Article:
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San Diego Liver Study

Screening for Advanced Liver Fibrosis in Obese Patients from the Greater San Diego Area

Status: Currently recruiting subjects
Required visits: Single visit
Age of participants: Ages 40-75
Gender of participants: Male and Female

PI: Rohit Loomba 

#201152

Nonalcoholic fatty liver disease (NAFLD) and alcohol-associated liver disease (ALD) are among the most prevalent causes of chronic liver disease worldwide and with the greatest impacts on populations in industrialized nations. Multiple factors contribute to both ALD and NAFLD and they encompass a broad spectrum of disease states including accumulation of fat in the liver (steatosis), a type of fatty liver disease, characterized by inflammation of the liver with concurrent fat accumulation in the liver (steatohepatitis), scar tissue formation (fibrosis), and chronic disease of the liver marked by degeneration of cells, inflammation, and fibrous thickening of tissue (cirrhosis).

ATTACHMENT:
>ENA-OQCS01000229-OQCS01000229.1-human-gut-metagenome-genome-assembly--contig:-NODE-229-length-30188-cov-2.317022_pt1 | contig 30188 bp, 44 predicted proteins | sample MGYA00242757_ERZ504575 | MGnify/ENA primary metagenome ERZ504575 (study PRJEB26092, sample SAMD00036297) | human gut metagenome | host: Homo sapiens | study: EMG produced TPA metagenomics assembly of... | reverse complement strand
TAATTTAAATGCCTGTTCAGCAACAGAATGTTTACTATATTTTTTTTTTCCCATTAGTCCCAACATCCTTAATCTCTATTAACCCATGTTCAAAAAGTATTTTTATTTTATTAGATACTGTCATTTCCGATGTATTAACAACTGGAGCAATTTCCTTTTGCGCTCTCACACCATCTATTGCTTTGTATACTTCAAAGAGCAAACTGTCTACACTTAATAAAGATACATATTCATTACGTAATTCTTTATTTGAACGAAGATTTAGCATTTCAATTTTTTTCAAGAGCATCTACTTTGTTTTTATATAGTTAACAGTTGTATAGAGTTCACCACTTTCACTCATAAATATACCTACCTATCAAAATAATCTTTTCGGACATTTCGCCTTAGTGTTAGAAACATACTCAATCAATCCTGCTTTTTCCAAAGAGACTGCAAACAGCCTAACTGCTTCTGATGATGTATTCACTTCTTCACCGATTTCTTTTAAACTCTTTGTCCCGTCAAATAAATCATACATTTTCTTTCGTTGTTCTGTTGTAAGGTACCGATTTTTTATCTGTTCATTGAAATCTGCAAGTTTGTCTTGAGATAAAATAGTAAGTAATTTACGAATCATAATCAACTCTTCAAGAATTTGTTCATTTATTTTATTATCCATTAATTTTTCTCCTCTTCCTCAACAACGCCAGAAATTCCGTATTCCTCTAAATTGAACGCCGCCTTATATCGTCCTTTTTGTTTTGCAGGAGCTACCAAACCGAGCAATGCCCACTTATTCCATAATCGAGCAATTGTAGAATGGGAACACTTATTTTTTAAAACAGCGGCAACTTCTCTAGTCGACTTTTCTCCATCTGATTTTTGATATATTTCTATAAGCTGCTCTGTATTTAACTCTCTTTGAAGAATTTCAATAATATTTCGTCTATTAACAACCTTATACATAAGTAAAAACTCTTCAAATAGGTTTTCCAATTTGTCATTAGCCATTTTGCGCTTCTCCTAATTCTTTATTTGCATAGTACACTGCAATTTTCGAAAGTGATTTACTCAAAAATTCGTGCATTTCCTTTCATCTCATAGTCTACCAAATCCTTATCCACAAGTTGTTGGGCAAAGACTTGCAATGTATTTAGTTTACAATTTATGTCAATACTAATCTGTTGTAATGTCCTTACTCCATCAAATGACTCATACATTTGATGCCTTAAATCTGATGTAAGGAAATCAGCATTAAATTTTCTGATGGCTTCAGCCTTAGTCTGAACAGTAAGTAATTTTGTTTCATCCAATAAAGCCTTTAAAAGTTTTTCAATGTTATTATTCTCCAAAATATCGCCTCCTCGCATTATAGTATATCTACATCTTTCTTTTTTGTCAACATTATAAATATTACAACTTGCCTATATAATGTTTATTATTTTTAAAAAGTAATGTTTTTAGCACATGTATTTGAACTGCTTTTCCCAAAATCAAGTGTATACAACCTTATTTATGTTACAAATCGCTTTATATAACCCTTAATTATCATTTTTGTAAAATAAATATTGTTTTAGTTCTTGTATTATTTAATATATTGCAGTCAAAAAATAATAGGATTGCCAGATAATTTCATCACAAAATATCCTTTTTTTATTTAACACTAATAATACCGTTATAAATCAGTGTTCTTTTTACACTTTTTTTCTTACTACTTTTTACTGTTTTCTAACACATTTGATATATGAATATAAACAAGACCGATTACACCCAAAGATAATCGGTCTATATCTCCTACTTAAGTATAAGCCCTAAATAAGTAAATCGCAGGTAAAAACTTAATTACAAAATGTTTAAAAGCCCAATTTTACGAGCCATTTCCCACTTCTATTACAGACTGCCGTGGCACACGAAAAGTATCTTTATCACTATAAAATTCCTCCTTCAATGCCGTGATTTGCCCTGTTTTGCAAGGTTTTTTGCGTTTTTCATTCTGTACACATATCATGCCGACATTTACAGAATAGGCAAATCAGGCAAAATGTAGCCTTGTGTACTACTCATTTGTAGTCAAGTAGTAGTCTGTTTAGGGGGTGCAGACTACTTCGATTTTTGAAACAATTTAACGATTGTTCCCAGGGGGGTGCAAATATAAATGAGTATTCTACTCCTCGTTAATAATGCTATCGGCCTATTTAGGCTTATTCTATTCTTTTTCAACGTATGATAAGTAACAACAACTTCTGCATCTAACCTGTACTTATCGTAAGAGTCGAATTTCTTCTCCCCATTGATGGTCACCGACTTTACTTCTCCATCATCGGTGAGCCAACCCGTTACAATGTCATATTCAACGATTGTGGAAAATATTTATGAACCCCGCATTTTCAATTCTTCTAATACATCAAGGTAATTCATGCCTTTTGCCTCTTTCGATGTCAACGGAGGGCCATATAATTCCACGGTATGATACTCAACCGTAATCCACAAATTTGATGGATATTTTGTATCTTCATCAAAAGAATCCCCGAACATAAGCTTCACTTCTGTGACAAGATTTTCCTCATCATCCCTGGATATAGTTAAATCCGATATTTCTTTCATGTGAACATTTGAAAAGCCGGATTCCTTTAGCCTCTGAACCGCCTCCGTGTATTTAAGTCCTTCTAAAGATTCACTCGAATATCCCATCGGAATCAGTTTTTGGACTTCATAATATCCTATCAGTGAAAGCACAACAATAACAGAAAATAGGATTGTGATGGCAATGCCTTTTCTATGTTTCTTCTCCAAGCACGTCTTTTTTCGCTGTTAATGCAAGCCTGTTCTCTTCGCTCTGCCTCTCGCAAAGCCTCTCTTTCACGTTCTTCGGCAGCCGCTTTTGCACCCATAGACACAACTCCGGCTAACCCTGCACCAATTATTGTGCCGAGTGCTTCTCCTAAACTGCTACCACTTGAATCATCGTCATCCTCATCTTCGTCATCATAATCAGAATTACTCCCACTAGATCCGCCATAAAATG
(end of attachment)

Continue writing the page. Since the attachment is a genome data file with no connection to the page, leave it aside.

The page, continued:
The purpose of this study is to estimate the accurate prevalence of steatosis and fibrosis in overweight or obese adult participants. 

There have been studies showing that NAFLD incidence and progression rates are disproportionately higher among individuals of Hispanic ethnicity in the United States. Due to a racially and ethnically diverse local population that is 30% Hispanic, San Diego is an ideal location to investigate this gap in knowledge. This study will also investigate the full spectrum of fatty liver disease, both in overweight or obese individuals as well as in Hispanics vs. non-Hispanics. Although these conditions are mostly linked to alcohol consumption, obesity is a major risk factor. This study will give information about NAFLD, NASH, or ALD and will not change your current treatment. There are no experimental treatments in this study. Our goal is to recruit approximately 1500 overweight or obese adult participants who are primarily ages 40 to 75. 


For additional questions regarding this study please contact:

Phone: (858) 246-5417

nafld@health.ucsd.edu